Pressure injuries are painful, quite often increase patient lengths of stay and carry an annual mortality rate of nearly 60,000.
Decubitus ulcers. Bedsores. Pressure injuries. The name has changed but the problem hasn’t. The number of people afflicted with pressure injuries each year continues to hover at two and a half million while hospitals shell out billions on treatment. But it’s the toll that pressure injuries take on patients and healthcare providers — both physical and psychological — that makes them so traumatic. Promoting awareness of the problem is critical, which is why on November 17th, we observe Worldwide Pressure Injury Prevention Day.
Pressure injuries are painful, quite often increase patient lengths of stay and carry an annual mortality rate of nearly 60,000. It stands to reason why prevention may be the wisest choice.
The importance of pressure injury prevention certainly extends beyond a single day, but it’s a start. Patients at risk for skin breakdown most likely came to the hospital for other conditions. But a pressure injury won’t wait until it’s convenient to rear its ugly head. Just ask a WOC nurse! Promoted by the National Pressure Injury Advisory Panel (NPIAP), Worldwide Pressure Injury Prevention Day lends a voice to the fight!
Creating awareness around the enormity of the problem is a step in the right direction. While pressure injuries may be deemed secondary afflictions, the outcomes can be devastating.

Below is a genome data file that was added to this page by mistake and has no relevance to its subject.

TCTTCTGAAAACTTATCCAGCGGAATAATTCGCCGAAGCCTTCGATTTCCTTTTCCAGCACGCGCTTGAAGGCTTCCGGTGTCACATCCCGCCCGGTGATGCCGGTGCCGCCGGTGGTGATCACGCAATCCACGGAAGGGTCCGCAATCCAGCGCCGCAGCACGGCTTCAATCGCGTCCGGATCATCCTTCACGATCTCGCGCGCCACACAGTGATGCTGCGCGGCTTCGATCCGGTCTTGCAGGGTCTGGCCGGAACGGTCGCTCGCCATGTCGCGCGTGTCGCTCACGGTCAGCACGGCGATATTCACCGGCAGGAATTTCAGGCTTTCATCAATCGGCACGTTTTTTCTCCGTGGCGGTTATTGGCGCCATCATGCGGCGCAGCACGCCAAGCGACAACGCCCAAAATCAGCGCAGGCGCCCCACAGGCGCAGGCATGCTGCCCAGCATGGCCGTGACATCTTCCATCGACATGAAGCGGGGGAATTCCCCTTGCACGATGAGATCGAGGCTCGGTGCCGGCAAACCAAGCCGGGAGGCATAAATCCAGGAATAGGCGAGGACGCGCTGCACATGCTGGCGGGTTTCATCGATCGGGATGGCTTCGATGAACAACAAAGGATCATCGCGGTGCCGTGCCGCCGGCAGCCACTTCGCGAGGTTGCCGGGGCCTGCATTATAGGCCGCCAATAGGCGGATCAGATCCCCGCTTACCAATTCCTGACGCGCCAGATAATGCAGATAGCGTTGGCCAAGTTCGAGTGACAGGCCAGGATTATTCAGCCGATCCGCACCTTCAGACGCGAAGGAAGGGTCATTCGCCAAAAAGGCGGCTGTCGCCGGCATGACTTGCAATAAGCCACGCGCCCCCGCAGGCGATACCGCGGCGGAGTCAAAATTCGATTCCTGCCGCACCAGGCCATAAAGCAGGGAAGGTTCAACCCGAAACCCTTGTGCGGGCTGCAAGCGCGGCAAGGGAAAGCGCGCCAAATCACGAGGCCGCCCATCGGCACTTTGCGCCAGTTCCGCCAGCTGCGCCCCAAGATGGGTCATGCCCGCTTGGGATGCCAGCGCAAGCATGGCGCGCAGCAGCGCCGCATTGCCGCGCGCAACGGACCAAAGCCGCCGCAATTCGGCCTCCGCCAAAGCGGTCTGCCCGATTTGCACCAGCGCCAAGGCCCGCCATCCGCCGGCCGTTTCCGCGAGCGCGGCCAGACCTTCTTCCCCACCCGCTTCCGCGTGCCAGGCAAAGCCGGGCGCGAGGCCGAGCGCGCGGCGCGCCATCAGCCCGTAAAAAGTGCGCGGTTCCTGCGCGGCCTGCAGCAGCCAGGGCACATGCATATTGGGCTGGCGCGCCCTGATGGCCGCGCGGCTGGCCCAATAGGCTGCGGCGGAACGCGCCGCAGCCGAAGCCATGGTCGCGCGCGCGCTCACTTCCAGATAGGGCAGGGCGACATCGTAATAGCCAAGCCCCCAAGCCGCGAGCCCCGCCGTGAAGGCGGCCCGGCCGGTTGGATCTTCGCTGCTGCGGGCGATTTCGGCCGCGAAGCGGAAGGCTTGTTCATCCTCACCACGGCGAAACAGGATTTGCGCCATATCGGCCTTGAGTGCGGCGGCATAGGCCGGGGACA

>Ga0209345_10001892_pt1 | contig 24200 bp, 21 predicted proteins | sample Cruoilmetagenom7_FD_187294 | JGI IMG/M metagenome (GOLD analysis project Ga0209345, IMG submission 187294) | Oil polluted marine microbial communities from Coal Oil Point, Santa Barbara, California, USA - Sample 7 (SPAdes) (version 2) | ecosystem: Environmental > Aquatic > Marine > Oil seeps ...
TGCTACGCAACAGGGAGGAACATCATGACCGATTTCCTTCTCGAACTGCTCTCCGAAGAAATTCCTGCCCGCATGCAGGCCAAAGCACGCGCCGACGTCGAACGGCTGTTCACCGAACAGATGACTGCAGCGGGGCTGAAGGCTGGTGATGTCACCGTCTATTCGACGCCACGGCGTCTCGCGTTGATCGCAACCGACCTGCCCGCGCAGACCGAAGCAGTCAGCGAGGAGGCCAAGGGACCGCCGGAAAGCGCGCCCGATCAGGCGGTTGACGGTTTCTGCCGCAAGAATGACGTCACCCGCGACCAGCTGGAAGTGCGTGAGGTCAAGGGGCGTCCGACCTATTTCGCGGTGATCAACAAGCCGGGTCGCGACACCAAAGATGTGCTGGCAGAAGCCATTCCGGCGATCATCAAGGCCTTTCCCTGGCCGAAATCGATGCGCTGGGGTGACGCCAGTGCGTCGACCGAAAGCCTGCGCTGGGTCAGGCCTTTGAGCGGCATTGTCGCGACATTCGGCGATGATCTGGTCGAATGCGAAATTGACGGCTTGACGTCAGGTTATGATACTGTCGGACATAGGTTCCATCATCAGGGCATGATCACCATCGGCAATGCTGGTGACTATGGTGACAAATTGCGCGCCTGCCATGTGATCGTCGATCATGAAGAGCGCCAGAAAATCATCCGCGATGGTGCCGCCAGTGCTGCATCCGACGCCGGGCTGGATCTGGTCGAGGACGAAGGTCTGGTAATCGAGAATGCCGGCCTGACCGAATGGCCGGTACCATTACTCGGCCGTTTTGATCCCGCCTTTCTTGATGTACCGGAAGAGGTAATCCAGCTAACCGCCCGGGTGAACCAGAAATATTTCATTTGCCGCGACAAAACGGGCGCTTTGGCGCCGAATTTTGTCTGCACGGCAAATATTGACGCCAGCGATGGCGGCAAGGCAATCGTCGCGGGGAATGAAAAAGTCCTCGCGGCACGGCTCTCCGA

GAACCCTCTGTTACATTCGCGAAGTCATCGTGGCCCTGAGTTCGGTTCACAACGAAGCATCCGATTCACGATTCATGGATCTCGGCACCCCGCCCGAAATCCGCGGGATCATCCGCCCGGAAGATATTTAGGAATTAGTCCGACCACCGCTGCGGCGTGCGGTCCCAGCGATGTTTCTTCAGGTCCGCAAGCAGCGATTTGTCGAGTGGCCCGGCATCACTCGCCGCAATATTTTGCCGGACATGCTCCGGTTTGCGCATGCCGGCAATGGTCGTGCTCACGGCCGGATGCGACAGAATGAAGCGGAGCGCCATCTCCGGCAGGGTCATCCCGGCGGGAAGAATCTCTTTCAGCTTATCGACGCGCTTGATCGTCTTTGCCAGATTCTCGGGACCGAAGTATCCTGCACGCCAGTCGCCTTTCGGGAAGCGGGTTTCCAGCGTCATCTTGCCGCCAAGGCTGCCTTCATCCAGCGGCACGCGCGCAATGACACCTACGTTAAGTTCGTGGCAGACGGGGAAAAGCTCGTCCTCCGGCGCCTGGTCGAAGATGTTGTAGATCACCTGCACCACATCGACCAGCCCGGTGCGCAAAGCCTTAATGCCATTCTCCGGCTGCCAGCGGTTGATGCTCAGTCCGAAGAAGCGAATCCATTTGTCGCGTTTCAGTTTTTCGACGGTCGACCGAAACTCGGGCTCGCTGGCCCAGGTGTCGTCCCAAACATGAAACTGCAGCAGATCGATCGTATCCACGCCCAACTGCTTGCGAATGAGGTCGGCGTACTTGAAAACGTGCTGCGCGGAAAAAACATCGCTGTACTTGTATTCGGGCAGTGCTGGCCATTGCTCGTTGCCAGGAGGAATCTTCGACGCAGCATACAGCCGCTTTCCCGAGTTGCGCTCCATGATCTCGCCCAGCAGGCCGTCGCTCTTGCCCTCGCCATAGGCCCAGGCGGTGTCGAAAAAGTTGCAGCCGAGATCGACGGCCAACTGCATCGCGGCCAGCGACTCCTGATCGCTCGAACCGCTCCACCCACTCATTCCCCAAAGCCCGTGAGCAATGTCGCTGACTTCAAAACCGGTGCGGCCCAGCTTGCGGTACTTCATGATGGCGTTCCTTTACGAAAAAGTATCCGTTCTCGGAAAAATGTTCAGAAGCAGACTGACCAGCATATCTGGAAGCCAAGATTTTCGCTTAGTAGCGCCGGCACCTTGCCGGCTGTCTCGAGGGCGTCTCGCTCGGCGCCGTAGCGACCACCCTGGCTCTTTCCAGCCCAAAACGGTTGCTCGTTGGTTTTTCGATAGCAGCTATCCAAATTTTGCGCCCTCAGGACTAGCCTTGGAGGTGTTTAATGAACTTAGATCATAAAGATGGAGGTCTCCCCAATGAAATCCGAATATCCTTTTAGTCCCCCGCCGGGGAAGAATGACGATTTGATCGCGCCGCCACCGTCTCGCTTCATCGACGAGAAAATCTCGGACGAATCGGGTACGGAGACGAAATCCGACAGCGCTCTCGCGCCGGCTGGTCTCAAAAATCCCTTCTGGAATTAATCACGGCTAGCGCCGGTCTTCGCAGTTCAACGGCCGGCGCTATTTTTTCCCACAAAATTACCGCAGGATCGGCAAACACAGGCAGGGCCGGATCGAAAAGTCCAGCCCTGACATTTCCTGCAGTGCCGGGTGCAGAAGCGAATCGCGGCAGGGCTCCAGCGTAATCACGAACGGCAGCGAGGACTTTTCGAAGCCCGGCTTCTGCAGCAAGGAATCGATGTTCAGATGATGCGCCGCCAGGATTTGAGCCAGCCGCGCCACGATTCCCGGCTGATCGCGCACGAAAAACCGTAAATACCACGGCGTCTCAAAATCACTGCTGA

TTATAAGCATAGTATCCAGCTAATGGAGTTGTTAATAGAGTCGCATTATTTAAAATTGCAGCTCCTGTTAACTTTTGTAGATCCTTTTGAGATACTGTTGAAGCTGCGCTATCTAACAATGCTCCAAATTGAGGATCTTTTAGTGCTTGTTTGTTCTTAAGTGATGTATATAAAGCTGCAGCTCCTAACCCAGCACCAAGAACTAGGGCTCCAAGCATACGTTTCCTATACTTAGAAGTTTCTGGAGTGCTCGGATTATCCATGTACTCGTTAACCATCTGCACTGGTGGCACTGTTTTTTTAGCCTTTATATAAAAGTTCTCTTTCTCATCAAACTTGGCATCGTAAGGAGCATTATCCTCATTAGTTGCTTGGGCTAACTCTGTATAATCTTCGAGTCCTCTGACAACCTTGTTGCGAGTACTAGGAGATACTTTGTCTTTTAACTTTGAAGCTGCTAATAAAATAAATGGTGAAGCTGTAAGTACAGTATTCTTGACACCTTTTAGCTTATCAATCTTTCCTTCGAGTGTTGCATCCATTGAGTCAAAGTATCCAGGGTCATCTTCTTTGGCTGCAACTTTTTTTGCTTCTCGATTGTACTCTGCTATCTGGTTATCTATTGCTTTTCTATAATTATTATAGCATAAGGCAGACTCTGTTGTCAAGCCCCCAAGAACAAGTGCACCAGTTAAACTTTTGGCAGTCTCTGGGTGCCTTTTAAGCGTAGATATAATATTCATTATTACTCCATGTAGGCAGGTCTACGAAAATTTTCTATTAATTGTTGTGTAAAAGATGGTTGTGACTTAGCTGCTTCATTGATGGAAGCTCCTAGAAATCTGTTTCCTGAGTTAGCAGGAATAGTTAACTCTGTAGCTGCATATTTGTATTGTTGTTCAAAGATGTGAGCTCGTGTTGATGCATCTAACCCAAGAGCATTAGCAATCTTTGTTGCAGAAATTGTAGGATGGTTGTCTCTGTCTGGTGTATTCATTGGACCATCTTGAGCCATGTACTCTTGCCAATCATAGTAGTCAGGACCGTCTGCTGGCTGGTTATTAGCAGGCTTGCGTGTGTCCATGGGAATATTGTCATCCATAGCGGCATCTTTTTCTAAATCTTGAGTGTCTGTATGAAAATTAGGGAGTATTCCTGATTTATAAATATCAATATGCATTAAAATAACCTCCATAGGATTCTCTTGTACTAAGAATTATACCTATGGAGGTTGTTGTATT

Preventing the problems before they begin makes good sense. At the very core, hospitals are in the business of healing. Patient satisfaction means something. And good patient care alone is the best reason to prevent pressure injury formation.
Shedding light on this indiscriminate problem, even for a day, serves as a reminder of the importance of protecting skin. It is, after all, the largest organ in the human body. So please join as we at EHOB observe Worldwide Pressure Injury Prevention Day. Today and every day. Click for solutions to help prevent the preventable.
Padula WV, Delarmente BA. The national cost of hospital-acquired pressure injuries in the United States. Int Wound J. 2019 Jun;16(3):634-640. doi: 10.1111/iwj.13071. Epub 2019 Jan 28. PMID: 30693644; PMCID: PMC794854
Jaul, E., Barron, J., Rosenzweig, J.P. et al. An overview of co-morbidities and the development of pressure ulcers among older adults. BMC Geriatr 18, 305 (2018). https://doi.org/10.1186/s12877-018-0997-7